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The Agricultural Revolution in PrehistoryWhy did Foragers become Farmers?$
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Graeme Barker

Print publication date: 2006

Print ISBN-13: 9780199281091

Published to Oxford Scholarship Online: November 2020

DOI: 10.1093/oso/9780199281091.001.0001

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Weed, Tuber, and Maize Farming in the Americas

Weed, Tuber, and Maize Farming in the Americas

Chapter:
(p.231) 7 Weed, Tuber, and Maize Farming in the Americas
Source:
The Agricultural Revolution in Prehistory
Author(s):

Graeme Barker

Publisher:
Oxford University Press
DOI:10.1093/oso/9780199281091.003.0012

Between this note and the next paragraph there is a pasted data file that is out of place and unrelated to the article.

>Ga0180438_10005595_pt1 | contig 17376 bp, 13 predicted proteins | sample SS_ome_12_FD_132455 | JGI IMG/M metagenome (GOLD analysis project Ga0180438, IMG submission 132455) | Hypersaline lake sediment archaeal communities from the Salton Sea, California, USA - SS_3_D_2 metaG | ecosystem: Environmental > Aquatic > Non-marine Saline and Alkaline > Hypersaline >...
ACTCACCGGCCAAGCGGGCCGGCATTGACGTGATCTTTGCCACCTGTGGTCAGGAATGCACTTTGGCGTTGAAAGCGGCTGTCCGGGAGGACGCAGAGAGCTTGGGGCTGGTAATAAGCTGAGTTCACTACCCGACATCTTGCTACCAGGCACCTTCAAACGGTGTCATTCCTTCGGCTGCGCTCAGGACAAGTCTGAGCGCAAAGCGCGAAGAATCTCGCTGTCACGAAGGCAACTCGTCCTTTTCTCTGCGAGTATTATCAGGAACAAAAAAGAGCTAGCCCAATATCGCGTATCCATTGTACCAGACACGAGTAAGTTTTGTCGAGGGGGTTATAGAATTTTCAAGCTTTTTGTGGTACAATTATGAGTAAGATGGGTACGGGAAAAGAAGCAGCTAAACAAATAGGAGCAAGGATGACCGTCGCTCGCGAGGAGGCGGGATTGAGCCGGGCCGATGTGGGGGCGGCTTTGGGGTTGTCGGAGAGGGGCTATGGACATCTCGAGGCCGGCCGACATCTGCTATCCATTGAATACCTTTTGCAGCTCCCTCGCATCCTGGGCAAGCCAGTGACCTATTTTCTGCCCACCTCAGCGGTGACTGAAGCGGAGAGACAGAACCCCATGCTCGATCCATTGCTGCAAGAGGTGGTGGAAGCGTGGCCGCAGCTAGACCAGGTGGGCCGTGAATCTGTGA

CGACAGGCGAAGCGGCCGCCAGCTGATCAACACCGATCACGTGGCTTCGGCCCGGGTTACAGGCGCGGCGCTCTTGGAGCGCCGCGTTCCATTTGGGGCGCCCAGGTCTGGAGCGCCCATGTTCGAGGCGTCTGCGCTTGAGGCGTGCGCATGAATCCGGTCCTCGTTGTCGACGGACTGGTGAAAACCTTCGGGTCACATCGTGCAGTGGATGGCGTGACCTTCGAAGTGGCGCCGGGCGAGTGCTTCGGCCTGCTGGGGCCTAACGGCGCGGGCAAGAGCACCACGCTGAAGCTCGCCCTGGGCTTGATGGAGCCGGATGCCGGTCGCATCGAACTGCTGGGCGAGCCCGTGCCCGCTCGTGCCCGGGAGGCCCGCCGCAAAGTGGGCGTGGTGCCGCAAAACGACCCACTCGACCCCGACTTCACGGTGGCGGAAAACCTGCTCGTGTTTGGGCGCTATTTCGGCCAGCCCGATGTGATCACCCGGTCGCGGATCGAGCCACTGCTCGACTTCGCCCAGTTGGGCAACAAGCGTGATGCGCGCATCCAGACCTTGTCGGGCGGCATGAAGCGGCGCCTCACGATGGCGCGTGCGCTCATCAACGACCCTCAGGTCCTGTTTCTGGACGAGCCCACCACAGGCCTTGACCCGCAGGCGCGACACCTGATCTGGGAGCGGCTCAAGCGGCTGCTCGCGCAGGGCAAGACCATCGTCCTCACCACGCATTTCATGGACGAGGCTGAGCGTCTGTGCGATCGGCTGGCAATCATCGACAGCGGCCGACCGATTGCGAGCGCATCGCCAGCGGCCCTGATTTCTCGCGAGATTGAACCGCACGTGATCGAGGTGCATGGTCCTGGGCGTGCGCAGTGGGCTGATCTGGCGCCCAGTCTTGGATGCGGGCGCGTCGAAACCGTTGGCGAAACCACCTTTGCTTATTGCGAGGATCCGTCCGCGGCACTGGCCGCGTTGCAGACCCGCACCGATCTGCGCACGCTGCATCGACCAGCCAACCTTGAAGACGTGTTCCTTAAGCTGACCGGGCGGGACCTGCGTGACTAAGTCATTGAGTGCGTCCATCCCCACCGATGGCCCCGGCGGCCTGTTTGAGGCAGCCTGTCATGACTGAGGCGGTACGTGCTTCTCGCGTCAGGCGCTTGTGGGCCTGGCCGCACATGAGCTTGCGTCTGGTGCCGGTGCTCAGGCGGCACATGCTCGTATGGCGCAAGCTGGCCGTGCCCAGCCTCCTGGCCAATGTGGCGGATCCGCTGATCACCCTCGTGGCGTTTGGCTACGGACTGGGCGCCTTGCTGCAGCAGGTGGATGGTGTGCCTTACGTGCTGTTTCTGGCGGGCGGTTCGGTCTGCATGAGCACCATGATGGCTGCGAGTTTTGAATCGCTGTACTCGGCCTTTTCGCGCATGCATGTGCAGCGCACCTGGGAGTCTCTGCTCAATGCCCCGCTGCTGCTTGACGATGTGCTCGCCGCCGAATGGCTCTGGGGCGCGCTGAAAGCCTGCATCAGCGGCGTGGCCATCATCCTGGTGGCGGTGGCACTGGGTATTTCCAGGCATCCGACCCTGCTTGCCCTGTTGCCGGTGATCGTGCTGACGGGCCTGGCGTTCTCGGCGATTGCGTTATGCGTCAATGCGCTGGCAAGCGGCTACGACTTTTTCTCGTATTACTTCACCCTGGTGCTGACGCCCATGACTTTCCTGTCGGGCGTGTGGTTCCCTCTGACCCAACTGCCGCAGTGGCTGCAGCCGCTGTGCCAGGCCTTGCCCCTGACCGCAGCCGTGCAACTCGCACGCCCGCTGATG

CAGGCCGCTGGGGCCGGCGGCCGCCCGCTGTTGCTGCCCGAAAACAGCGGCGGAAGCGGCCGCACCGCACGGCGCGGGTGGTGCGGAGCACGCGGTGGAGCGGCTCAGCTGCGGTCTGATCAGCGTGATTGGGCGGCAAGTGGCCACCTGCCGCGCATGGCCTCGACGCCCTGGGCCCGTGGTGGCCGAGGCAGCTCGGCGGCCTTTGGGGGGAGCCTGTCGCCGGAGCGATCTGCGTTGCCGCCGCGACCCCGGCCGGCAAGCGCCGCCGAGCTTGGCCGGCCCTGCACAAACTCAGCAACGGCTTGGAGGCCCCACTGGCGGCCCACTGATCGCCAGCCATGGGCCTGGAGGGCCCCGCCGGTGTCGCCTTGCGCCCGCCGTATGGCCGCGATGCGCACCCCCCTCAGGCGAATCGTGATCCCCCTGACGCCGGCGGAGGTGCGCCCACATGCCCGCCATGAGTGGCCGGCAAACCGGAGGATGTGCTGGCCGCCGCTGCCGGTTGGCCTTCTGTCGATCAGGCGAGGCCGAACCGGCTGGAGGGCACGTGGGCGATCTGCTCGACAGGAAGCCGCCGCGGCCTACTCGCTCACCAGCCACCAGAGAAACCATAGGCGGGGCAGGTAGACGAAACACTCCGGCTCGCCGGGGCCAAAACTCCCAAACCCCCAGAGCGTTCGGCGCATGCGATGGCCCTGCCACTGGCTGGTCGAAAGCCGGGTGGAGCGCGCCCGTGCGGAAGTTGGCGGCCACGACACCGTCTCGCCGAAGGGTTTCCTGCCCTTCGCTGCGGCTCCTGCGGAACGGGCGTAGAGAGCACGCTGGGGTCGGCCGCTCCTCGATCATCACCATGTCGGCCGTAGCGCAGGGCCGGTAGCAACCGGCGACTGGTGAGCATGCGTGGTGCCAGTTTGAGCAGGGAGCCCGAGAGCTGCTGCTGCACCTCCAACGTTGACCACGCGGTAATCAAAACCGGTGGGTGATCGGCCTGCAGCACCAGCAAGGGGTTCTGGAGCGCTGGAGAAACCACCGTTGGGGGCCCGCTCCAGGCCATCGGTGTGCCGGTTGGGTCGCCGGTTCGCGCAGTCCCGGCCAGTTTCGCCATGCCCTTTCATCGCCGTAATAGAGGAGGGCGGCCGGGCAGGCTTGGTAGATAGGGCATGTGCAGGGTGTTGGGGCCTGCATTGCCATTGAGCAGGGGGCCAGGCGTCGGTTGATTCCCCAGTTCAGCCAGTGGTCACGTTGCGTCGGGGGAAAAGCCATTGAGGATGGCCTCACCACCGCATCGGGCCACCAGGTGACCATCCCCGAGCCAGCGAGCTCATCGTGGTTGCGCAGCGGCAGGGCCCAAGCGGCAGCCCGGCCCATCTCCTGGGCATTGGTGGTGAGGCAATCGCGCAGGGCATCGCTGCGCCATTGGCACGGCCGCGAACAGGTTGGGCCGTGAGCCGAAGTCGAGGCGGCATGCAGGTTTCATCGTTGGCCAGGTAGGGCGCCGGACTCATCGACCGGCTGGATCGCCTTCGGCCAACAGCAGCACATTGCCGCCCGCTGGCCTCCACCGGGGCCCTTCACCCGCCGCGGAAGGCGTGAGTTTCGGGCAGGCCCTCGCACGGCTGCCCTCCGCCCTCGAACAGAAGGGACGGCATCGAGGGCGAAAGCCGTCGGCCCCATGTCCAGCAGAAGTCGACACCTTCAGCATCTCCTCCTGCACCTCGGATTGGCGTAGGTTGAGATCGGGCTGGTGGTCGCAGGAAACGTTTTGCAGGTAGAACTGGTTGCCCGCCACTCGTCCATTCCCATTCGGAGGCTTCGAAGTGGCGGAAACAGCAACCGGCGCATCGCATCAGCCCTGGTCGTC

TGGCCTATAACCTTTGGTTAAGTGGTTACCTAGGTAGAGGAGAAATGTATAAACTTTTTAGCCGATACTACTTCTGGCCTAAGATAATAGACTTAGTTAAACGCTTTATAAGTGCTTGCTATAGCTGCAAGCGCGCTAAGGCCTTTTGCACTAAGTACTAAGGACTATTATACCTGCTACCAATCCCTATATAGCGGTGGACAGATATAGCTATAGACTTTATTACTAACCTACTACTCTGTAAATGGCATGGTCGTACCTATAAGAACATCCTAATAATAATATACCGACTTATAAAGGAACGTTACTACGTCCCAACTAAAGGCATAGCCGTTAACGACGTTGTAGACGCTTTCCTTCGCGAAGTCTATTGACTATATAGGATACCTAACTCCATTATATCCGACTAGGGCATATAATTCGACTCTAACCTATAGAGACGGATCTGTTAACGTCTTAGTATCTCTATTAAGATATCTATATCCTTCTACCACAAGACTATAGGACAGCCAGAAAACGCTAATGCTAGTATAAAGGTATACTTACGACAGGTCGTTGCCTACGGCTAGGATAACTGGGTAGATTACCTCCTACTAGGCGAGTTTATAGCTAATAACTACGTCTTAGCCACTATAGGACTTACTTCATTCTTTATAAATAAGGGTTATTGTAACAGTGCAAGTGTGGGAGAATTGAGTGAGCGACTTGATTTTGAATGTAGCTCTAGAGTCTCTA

The American continent extends over 12,000 kilometres from Alaska to Cape Horn, and encompasses an enormous variety of environments from arctic to tropical. For the purposes of this discussion, such a huge variety has to be simplified into a few major geographical units within the three regions of North, Central, and South America (Fig. 7.1). Large tracts of Alaska and modern Canada north of the 58th parallel consist of tundra, which extends further south down the eastern coast of Labrador. To the south, boreal coniferous forests stretch eastwards from Lake Winnipeg and the Red River past the Great Lakes to the Atlantic, and westwards from the slopes of the Rockies to the Pacific. The vast prairies in between extend southwards through the central United States between the Mississippi valley and the Rockies, becoming less forested and more open as aridity increases further south. South of the Great Lakes the Appalachian mountains dominate the eastern United States, making a temperate landscape of parallel ranges and fertile valleys, with sub-tropical environments developing in the south-east. The two together are commonly referred to as the ‘eastern Woodlands’ in the archaeological literature. On the Pacific side are more mountain ranges such as the Sierra Nevada, separated from the Rockies by arid basins including the infamous Death Valley. These drylands extend southwards into the northern part of Central America, to what is now northern Mexico, a region of pronounced winter and summer seasonality in temperature, with dryland geology and geomorphology and xerophytic vegetation. The highlands of Central America, from Mexico to Nicaragua, are cool tropical environments with mixed deciduous and coniferous forests. The latter develop into oak-laurel-myrtle rainforest further south in Costa Rica and Panama. The lowlands on either side sustain a variety of tropical vegetation adapted to high temperatures and frost-free climates, including rainforest, deciduous woodland, savannah, and scrub. South America can be divided into a number of major environmental zones (Pearsall, 1992). The first is the Pacific littoral, which changes dramatically from tropical forest in Colombia and Ecuador to desert from northern Peru to central Chile. This coastal plain is transected by rivers flowing from the Andes, and in places patches of seasonal vegetation (lomas) are able to survive in rainless desert sustained by sea fog.

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